Having a well known and highly respected medievalist like Ed, as well as Mona, who is fluent in Arabic and lives and works in Jordan, seemed like (and proved to be) an ideal pairing for the chapter. Anyone seriously interested in the topic should, of course, consult their work, but here I want to highlight only a few key parts of their otherwise much lengthier and more engaging essay. Continue reading

“Objectivity” and the Classroom: Ten Historians Respond

Above Image: Myself giving a lecture on the thorny topic of historic Bosnian and Serbian relations (Nov. 2015). Based on my past experiences with students, Jacksonville seems to have a large population of both Bosnian and Serbian immigrants, sometimes resulting in somewhat heated classroom discussions of related topics if not framed well from the outset.


I have seen many of my Facebook friends post stories about political or cultural bias on college campuses, sometimes expressing concern about what sort of education their children may be getting in the classroom, followed by expressions of lament for the high costs of college tuition on top of it. On rare occasions, I have also posted such stories and expressed similar incredulity, as in the case of a recent report about one university level U.S. history course that compared the “founding fathers” with the Westboro Baptist Church. When I did, it prompted a bit of a debate with one former academic, who defended the right of professors to use hyperbole to stir class discussion and thinking about historical events from different perspectives. I can appreciate the point more generally, yet in this particular case I see the rhetoric used (as reported) as too extreme, to the point of no longer really teaching “history” by modern professional standards. Yet, as I noted, some of my colleagues appear to disagree and have a more nuanced perspective.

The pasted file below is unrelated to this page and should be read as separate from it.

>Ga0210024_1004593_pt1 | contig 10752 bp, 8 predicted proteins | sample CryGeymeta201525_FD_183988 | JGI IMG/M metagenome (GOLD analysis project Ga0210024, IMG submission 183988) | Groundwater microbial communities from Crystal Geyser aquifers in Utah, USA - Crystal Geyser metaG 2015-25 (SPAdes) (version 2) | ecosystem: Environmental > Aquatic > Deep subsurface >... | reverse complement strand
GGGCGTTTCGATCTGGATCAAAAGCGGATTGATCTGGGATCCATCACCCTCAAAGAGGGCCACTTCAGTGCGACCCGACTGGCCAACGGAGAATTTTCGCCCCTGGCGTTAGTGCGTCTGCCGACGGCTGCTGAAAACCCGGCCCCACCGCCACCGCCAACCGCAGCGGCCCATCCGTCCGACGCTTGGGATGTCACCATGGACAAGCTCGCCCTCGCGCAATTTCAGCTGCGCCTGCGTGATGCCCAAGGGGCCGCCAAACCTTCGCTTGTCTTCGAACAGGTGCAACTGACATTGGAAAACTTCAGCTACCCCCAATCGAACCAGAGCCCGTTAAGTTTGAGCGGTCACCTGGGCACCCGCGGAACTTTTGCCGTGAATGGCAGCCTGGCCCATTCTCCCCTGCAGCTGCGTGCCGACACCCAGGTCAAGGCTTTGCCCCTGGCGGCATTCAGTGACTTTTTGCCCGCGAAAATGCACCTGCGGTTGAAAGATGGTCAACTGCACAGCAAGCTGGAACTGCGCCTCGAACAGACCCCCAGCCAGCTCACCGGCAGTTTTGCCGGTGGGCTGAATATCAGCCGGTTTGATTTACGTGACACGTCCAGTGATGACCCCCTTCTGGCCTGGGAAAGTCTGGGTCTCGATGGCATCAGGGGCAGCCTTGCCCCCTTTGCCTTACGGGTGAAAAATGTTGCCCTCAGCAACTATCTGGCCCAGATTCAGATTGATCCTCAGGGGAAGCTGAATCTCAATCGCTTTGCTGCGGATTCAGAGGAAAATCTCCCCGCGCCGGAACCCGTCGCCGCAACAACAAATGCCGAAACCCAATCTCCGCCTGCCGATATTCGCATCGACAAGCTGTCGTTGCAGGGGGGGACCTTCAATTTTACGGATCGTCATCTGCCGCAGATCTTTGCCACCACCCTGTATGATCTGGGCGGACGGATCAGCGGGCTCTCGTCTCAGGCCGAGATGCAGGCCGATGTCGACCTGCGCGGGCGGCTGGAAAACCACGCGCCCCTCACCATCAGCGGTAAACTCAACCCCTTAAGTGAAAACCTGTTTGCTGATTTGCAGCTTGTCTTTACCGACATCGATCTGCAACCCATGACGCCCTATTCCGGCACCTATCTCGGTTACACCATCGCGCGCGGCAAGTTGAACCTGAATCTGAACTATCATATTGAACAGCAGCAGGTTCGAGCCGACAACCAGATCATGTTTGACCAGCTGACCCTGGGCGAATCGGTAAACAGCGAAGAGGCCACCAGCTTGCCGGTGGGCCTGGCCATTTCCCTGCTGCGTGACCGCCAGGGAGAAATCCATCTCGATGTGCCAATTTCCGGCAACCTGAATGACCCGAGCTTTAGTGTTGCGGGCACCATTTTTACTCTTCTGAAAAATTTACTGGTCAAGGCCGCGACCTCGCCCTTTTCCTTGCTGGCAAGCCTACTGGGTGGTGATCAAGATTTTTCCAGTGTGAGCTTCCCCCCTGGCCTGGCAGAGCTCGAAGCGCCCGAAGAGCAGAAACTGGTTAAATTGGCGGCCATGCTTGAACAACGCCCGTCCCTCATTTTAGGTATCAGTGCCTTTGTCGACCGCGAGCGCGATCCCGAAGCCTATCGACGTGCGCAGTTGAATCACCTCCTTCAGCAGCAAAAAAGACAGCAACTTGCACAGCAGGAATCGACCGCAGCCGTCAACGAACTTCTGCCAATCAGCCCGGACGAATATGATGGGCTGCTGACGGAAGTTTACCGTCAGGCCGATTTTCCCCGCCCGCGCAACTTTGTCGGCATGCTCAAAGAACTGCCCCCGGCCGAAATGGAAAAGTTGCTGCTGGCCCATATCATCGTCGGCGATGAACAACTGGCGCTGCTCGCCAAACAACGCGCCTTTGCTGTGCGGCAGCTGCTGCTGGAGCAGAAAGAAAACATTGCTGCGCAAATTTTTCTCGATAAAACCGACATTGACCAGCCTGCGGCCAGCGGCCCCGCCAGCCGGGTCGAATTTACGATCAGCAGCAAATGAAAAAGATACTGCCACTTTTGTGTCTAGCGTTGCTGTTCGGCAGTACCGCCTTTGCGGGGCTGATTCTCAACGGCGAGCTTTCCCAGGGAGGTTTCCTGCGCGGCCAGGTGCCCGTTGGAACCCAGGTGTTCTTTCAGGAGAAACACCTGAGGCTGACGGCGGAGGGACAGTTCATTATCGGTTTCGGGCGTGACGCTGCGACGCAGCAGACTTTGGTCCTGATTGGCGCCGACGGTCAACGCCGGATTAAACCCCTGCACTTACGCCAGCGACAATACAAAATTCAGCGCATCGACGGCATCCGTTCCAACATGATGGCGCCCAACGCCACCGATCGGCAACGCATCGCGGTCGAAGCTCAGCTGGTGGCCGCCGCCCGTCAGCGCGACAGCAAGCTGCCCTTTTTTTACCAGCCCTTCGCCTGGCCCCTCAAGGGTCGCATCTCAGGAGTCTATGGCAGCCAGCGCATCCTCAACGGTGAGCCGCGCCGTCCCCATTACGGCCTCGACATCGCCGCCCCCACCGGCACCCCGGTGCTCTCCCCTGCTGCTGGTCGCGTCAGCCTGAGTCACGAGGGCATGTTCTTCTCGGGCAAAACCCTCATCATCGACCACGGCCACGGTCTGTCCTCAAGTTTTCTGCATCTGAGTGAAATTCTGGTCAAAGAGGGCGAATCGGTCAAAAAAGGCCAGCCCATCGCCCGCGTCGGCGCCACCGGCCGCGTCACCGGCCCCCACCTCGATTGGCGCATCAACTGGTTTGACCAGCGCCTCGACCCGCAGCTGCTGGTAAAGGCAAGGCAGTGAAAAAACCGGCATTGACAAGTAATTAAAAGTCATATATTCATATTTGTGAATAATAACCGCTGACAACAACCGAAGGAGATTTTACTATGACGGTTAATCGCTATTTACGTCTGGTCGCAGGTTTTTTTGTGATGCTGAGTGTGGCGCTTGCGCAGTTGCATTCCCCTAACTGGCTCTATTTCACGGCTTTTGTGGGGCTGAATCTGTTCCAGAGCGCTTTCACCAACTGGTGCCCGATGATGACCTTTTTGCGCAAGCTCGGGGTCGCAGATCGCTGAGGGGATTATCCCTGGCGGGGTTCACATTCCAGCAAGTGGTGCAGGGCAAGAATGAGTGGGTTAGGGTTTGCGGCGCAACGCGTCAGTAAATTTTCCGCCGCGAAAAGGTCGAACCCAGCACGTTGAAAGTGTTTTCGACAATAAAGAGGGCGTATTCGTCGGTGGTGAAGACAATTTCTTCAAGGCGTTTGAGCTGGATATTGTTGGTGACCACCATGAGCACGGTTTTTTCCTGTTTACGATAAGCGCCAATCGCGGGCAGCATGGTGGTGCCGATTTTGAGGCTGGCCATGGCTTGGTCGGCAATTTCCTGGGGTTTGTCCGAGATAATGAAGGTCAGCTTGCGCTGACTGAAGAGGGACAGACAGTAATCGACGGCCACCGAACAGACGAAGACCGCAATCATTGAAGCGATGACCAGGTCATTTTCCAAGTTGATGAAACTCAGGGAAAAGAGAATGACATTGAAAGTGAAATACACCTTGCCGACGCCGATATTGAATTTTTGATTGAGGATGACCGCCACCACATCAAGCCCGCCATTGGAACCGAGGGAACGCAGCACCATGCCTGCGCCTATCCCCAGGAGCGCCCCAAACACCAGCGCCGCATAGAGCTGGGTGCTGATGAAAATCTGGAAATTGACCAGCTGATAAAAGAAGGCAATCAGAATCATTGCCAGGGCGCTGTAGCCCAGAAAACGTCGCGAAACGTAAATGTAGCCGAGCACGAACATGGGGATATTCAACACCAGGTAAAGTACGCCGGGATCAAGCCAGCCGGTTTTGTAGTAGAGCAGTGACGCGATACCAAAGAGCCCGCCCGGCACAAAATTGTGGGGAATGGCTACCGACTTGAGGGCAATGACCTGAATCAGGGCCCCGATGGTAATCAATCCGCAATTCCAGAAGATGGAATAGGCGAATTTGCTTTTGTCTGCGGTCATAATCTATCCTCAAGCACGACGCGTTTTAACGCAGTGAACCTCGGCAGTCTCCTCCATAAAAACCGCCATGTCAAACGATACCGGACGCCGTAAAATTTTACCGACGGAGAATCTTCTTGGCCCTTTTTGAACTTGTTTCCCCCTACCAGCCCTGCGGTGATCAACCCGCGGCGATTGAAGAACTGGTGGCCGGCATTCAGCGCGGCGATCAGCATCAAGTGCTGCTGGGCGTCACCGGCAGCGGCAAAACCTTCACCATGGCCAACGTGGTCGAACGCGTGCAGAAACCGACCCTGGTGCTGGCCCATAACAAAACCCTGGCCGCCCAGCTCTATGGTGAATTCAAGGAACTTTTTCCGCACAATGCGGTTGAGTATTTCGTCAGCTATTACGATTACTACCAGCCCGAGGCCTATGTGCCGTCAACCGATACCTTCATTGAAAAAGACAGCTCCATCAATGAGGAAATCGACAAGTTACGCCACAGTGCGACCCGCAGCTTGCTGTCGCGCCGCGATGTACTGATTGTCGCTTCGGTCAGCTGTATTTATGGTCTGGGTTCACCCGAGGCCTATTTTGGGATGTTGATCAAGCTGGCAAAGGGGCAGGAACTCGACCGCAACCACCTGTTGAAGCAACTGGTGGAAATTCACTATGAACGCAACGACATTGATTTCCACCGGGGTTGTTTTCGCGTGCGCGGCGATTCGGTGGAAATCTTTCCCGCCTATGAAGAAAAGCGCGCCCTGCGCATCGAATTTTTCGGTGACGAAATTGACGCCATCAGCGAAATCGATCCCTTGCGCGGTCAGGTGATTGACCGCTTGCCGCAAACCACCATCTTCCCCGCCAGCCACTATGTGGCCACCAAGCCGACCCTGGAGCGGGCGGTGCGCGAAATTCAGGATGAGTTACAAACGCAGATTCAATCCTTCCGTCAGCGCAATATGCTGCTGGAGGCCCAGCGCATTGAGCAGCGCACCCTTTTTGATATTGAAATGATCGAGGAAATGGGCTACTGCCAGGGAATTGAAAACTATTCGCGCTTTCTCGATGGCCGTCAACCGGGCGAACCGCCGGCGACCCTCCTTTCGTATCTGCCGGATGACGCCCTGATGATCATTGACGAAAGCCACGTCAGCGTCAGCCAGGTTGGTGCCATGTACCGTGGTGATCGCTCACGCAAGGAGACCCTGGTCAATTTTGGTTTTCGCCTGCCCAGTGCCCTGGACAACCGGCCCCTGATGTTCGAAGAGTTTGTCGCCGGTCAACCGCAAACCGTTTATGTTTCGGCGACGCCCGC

As a result, I had been thinking about the topic of “objectivity” in the classroom when I came across a recently released statement by the American Historical Association issued in the wake of Donald Trump’s recent election victory. Consequently, I may have initially read it in a slightly different context than many of my fellow historians. It noted: